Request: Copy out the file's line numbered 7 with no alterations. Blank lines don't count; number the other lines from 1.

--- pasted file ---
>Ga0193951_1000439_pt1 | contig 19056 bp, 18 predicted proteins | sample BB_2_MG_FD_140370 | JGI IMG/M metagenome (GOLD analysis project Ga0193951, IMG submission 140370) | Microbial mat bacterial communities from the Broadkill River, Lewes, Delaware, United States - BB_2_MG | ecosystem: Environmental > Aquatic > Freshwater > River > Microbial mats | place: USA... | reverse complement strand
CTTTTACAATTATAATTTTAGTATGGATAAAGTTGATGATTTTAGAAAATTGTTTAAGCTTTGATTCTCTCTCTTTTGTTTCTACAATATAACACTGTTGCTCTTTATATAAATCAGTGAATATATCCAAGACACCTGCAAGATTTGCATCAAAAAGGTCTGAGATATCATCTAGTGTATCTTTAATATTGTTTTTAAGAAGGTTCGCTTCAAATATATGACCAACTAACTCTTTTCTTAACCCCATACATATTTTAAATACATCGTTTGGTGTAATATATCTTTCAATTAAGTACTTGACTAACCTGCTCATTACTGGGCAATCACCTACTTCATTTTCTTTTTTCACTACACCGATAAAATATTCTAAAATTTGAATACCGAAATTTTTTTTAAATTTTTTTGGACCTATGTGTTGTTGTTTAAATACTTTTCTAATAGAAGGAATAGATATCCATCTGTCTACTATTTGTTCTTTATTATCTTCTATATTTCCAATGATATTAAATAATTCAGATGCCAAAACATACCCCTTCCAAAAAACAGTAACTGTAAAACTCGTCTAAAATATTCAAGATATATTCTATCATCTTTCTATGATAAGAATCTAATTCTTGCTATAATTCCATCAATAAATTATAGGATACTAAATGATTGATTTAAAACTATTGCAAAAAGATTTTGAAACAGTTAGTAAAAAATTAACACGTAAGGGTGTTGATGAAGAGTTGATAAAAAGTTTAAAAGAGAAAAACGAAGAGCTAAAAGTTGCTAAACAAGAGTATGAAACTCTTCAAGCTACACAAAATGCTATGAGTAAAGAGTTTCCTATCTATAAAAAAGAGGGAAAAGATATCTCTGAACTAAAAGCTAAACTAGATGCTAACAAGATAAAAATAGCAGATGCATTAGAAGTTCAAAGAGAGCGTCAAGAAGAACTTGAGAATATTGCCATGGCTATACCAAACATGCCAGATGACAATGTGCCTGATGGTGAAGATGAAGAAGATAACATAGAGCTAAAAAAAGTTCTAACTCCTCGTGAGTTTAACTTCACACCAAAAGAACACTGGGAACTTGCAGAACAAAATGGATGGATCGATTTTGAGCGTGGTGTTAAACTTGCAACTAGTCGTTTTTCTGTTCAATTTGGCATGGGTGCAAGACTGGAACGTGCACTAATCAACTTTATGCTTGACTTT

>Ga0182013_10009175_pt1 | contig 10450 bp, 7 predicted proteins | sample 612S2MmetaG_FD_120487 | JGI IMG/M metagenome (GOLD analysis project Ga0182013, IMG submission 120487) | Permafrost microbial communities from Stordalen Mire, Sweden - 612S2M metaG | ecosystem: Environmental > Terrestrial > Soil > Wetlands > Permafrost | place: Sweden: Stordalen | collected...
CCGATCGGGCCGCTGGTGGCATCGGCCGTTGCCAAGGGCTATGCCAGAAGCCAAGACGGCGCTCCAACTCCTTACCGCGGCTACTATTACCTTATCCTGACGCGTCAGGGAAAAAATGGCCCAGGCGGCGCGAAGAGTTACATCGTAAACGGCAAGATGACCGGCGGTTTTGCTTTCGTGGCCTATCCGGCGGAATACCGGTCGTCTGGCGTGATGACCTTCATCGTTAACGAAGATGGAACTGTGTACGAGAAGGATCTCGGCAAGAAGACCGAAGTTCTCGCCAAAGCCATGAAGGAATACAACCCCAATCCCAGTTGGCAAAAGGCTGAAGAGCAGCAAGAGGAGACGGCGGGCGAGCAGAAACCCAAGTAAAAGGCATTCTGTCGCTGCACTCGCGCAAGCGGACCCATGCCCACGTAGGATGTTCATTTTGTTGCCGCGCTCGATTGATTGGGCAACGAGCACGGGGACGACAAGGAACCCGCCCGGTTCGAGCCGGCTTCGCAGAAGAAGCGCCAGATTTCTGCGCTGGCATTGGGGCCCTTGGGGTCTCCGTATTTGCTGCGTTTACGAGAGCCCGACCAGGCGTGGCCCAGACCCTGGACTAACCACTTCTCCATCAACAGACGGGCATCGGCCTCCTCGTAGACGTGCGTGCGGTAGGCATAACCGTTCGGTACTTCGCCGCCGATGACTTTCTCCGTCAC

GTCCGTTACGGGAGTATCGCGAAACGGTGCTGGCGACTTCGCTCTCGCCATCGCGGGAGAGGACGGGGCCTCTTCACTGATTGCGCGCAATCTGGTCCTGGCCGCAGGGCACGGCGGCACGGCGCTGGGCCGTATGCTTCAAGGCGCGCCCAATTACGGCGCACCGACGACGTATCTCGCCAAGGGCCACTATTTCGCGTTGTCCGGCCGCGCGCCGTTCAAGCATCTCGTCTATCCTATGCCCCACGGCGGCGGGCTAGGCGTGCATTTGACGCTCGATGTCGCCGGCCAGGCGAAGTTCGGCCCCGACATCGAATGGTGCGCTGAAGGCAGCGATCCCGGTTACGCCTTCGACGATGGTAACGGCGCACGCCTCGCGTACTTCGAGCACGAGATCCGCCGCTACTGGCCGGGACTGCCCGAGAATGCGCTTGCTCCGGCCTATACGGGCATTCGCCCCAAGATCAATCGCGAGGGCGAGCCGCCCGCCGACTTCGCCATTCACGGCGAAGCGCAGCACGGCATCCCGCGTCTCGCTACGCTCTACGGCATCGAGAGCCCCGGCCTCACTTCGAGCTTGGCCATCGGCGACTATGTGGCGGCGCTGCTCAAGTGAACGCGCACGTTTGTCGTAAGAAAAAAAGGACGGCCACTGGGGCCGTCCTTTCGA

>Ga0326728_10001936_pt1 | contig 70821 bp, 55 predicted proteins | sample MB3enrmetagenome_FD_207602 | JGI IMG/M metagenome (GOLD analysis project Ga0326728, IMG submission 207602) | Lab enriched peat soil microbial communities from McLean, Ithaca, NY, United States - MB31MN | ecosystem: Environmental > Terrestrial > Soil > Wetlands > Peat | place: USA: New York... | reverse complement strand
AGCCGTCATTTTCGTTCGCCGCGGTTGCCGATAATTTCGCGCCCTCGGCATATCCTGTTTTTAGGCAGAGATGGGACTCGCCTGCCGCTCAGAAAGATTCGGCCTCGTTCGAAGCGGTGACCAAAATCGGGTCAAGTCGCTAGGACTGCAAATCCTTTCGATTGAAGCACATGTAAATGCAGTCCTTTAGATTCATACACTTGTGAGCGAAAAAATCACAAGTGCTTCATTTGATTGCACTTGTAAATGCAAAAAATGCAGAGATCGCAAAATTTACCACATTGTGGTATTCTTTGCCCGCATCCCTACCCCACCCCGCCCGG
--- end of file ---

AGCCGTCATTTTCGTTCGCCGCGGTTGCCGATAATTTCGCGCCCTCGGCATATCCTGTTTTTAGGCAGAGATGGGACTCGCCTGCCGCTCAGAAAGATTCGGCCTCGTTCGAAGCGGTGACCAAAATCGGGTCAAGTCGCTAGGACTGCAAATCCTTTCGATTGAAGCACATGTAAATGCAGTCCTTTAGATTCATACACTTGTGAGCGAAAAAATCACAAGTGCTTCATTTGATTGCACTTGTAAATGCAAAAAATGCAGAGATCGCAAAATTTACCACATTGTGGTATTCTTTGCCCGCATCCCTACCCCACCCCGCCCGG